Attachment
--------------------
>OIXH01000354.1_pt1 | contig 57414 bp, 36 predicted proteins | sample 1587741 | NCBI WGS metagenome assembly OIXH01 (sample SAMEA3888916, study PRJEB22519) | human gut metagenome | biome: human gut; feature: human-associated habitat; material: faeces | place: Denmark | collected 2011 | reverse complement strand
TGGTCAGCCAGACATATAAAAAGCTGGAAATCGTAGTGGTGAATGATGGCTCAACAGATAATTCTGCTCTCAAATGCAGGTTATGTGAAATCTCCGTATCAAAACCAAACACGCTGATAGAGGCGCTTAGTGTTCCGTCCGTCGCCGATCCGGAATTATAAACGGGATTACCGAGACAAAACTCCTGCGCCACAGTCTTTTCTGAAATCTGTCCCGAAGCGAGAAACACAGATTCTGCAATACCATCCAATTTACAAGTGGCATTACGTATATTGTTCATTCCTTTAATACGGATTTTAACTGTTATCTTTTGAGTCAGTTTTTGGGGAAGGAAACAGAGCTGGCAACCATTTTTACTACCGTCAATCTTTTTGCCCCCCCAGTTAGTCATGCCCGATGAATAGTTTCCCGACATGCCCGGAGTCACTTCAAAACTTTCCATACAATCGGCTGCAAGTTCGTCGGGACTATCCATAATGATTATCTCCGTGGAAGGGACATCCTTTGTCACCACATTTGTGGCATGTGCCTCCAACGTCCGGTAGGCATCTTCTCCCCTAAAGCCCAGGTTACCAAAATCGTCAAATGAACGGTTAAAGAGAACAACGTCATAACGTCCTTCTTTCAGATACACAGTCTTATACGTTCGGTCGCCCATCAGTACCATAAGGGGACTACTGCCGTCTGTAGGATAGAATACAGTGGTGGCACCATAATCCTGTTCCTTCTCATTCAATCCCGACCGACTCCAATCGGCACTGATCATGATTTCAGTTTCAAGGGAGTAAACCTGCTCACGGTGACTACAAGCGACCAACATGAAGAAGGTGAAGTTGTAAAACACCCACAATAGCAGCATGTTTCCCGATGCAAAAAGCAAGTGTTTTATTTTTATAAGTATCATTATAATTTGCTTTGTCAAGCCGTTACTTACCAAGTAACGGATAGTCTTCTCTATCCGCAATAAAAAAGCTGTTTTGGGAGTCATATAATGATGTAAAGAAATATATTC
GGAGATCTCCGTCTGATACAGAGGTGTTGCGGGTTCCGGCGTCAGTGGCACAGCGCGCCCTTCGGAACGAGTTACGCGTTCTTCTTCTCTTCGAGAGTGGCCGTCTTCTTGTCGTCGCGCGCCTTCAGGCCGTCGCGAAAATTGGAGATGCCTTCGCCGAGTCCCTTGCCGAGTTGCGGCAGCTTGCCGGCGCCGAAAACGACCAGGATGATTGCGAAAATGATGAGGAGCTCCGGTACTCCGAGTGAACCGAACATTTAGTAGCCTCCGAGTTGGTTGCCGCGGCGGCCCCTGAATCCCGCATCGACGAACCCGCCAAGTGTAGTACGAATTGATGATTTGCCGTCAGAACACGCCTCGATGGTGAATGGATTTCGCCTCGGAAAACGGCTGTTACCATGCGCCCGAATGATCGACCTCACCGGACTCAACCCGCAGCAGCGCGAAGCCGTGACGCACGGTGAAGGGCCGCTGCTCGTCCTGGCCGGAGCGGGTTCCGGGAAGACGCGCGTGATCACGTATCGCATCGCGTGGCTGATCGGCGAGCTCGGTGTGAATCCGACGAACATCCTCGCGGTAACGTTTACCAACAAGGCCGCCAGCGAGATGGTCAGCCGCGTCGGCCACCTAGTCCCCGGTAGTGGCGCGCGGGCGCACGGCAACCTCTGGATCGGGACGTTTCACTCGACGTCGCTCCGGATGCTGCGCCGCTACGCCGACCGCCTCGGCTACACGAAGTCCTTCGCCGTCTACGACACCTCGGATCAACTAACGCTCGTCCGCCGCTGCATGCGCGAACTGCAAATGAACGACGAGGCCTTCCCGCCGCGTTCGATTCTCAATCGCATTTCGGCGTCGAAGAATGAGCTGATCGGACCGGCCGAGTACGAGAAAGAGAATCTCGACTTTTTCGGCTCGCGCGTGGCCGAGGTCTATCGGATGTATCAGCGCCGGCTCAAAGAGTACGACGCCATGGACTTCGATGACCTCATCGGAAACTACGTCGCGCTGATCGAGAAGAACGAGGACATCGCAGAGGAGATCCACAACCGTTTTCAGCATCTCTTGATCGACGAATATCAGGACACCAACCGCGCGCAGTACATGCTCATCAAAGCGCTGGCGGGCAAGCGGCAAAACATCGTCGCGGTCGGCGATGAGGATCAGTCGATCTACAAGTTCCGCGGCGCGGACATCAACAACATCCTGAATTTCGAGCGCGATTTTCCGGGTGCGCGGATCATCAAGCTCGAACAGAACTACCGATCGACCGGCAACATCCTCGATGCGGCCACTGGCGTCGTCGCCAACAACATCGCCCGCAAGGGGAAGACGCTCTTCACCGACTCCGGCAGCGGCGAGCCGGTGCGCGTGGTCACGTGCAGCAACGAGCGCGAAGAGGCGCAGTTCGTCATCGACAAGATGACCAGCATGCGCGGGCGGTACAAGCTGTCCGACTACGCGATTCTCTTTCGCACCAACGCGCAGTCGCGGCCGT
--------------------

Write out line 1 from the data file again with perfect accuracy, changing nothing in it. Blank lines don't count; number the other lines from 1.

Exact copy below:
>OIXH01000354.1_pt1 | contig 57414 bp, 36 predicted proteins | sample 1587741 | NCBI WGS metagenome assembly OIXH01 (sample SAMEA3888916, study PRJEB22519) | human gut metagenome | biome: human gut; feature: human-associated habitat; material: faeces | place: Denmark | collected 2011 | reverse complement strand